The machine table and all sliding surfaces should be cleaned prior to setup or operation. Any nicks or burrs found on the table or work-holding devices should be removed with a honing stone.
Selection of a work-holding device and method will depend on the machining task to be done. Review Unit 4, and if you are clamping directly to the mill table, be sure to follow the rules of good clamping. Use a work stop if necessary to prevent workpiece slippage from cutting pressure.
Mill Vises A mill vise is an accurate and dependable workholding tool.
When milling only on the top of the workpiece, it is not necessary to set up the vise square to the column or parallel to the table. However, if the workpiece has already machined outside surfaces, steps, or grooves, the vise must be precisely aligned to the machine table.
Many mill vises are equipped with keys that fit snugly into the table T-slots (Figure K-44). Once the keys are engaged, the vise is accurately aligned. Before mounting a vise or any other mill fixture, inspect the bottom for small chips, nicks, and burrs. Use a honing stone to remove these and make sure that the tooling and table are clean. Set the vise gently on the table and position it according to the job to be done. Install the hold-down bolts and tighten just enough to permit the vise to be moved by gentle tapping with a lead or other soft hammer. If the mill vise does not have alignment keys, the following procedures may be used to align it parallel or perpendicular to the machine table.
Parallel-to-Table Alignment Step 1 Fasten a dial indicator on a magnetic base and attach to the arbor or overarm (Figure K-45). Be sure that
overarm clamps are tight. Position the indicator to contact the solid jaw of the vise. Preload the indicator about half a revolution.
Step 2 Move the table by hand so that the indicator is positioned at one end of the solid jaw. Set the bezel to zero. Crank the table so that the vise jaw moves past the indicator tip, and note the reading at the opposite end of the jaw.
Step 3 Tap the vise gently with a soft hammer so that half of the total indicated runout is canceled (back toward zero on the indicator). When tapping the vise, move it in such a direction that the solid jaw moves away from the indicator.
Moving the jaw against the indicator tip can damage the delicate indicator by shocking the indicator movement.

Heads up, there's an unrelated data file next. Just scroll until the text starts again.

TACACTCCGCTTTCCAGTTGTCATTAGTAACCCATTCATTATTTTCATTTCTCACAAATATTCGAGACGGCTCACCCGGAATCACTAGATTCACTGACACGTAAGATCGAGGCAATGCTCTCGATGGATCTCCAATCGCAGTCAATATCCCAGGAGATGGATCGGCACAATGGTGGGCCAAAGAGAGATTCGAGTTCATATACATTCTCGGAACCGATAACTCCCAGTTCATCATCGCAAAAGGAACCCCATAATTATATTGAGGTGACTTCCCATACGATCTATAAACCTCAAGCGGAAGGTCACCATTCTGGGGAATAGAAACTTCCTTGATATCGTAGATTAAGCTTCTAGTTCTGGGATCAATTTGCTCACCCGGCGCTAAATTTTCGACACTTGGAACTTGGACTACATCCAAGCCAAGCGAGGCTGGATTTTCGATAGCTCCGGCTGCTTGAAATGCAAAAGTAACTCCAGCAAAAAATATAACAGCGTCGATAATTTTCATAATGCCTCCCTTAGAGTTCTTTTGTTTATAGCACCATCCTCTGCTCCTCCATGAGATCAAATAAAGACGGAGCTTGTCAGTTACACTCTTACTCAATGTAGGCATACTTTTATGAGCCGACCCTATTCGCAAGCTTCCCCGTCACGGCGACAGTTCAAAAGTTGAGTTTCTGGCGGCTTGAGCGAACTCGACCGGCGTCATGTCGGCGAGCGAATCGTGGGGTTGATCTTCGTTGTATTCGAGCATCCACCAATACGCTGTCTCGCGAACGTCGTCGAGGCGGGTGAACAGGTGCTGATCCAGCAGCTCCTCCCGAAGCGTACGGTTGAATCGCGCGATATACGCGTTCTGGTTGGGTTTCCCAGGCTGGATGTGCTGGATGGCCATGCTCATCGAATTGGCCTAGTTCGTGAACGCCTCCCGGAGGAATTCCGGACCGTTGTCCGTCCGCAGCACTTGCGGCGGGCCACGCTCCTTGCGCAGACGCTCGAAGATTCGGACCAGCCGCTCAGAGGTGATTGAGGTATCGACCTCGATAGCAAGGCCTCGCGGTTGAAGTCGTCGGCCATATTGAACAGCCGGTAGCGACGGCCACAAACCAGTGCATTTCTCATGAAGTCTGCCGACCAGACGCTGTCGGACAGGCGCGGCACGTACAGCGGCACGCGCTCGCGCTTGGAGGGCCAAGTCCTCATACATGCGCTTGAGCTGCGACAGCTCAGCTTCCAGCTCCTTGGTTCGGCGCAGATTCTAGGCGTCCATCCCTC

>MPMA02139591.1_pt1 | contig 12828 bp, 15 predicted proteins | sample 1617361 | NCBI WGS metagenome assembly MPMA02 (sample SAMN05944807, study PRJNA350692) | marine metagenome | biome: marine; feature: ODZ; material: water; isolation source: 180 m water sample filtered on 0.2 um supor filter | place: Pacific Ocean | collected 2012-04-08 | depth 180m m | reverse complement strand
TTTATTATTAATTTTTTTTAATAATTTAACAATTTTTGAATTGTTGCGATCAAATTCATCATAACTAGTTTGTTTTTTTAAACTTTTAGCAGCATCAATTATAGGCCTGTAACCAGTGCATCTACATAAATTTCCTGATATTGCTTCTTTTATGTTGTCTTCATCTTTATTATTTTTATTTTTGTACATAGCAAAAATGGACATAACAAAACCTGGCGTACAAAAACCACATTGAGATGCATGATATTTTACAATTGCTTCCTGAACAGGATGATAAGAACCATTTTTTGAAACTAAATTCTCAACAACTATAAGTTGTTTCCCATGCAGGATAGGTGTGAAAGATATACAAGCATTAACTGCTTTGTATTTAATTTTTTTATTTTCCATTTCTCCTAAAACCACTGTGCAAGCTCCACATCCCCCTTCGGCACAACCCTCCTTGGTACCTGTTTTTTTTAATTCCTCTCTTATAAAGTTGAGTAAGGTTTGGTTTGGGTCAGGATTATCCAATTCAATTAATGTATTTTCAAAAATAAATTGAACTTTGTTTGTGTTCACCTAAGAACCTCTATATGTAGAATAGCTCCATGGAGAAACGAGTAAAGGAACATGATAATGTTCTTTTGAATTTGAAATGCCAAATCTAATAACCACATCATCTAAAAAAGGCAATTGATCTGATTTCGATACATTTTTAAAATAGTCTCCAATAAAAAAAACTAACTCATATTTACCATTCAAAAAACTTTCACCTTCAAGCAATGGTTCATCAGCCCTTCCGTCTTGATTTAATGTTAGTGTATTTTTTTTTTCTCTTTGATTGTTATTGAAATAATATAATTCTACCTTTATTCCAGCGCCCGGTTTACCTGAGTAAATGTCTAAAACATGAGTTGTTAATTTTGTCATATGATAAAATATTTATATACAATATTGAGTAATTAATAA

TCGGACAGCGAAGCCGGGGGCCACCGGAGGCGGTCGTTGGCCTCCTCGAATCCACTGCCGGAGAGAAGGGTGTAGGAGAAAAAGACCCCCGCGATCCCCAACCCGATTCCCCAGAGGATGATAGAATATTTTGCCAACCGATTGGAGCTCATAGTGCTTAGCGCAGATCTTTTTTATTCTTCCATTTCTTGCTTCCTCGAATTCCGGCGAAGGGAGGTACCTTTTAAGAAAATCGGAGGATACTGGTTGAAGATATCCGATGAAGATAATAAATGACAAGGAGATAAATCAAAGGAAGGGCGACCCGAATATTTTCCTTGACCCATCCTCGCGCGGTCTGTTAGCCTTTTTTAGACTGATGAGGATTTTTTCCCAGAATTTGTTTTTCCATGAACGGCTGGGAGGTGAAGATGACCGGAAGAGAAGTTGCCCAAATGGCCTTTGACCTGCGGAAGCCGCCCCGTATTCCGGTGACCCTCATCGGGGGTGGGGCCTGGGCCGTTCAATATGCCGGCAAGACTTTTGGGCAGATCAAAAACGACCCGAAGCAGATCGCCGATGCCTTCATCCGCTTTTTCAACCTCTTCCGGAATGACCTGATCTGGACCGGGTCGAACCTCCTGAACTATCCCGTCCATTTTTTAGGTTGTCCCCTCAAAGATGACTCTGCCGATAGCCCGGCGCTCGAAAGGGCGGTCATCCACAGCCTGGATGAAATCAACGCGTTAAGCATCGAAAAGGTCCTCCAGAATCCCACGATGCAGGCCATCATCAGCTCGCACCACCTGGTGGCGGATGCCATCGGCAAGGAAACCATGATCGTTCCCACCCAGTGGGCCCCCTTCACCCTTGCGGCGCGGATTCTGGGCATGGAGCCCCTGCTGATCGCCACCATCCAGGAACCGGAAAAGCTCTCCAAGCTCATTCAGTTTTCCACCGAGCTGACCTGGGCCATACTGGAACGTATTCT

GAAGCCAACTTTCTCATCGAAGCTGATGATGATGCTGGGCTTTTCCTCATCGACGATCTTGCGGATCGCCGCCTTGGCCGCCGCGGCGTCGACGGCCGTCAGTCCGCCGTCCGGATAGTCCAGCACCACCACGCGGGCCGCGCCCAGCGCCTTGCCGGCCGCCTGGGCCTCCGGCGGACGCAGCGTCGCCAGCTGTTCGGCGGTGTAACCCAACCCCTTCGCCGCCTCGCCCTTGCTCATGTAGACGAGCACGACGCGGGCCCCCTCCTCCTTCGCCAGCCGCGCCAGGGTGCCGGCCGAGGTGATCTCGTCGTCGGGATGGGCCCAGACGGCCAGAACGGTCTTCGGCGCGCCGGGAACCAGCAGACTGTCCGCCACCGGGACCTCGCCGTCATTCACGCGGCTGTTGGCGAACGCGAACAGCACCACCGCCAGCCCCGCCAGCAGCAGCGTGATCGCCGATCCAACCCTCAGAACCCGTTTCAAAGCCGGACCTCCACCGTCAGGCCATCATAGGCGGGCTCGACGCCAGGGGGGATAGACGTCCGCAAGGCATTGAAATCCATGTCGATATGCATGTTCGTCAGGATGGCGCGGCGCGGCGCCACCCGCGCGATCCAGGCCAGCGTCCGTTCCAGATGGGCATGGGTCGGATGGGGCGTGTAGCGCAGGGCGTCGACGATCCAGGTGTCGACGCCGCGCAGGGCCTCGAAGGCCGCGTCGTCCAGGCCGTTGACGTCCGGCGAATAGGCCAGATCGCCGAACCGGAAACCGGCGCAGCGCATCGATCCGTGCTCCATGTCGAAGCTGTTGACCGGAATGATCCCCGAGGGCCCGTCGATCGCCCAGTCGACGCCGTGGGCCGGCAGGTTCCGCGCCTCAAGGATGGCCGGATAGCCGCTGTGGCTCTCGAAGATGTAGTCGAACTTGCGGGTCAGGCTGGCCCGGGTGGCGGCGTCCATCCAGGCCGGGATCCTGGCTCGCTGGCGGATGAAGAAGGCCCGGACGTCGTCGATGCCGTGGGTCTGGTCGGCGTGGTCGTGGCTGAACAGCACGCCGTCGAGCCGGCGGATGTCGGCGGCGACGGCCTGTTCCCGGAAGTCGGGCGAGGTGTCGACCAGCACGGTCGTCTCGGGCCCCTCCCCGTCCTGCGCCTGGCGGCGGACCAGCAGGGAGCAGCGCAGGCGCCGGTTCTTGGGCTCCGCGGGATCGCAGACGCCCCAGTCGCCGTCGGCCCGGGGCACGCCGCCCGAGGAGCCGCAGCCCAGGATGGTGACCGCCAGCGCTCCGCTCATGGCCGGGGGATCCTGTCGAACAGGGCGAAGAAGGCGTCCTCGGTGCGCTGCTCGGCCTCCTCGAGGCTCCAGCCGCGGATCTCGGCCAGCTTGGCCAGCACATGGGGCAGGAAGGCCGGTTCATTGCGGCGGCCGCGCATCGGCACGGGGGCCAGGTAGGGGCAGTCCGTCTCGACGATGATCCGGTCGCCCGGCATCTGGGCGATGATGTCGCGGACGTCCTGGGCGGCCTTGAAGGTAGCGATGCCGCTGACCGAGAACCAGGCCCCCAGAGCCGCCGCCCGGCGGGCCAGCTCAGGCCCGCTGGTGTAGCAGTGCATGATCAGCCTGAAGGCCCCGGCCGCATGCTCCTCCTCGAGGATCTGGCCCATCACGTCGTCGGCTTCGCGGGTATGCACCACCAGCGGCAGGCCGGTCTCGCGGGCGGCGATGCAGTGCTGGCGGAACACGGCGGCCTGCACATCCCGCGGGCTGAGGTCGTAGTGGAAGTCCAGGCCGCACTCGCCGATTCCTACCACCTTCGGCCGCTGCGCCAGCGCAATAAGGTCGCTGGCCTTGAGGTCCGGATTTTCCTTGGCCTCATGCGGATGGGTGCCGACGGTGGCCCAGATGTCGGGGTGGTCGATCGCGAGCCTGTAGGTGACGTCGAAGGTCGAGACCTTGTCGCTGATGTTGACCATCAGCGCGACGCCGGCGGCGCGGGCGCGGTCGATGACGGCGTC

Reset the bezel to zero.
Step 4 Crank the table back and observe the indicator reading. If a zero reading is obtained, tighten the hold-down bolts securely and recheck the alignment.
Perpendicular-to-Table Alignment A vise may be aligned at right angles to the table (Figure K-46) by the technique discussed previously. Once again, always indicate on the solid jaw and move the saddle to carry the vise jaw past the indicator. Always recheck after tightening hold-down bolts.
Squaring a Vise to the Column A vise may be aligned by squaring the solid jaw to the column. Two paper strips may be used as feeler gages between the beam of the square and the vise jaw (Figure K-47). This method should not be used when an accurate alignment is required.
Angular Alignment A protractor may be used to set a vise at an angle other than 90 degrees to the table (Figure K-48).
The accuracy of the angle is dependent on the type of tool used and the technique. Errors can be introduced from the angle setting on the protractor and the relative alignment of the vise jaw along the protractor blade. Considerable care must be exercised in making a setup by this technique. Securing the Workpiece The vise will effectively secure a workpiece in most cases. Whenever possible, set up the vise so
that cutting pressure is applied to the solid jaw (Figure K-49).
Avoid applying cutting pressure against the movable jaw. If the workpiece is sufficiently high, it may be seated on the bottom of the vise. If not, parallels may be used to elevate the work to a point where it can be machined. In many cases it will be necessary to apply the cutting pressure parallel to the vise jaws (Figure K-50). Remember that friction between the vise jaws and workpiece holds it in place. The more contact area there is, the better the holding power. When cutting pressure is applied parallel to the vise jaws, there is always a possibility that the part will be pushed from the vise. Therefore, if you must use parallels to elevate the workpiece, raise it only high enough to accomplish the required machining, because this reduces contact area, and the vise may not be able to hold the workpiece safely and securely.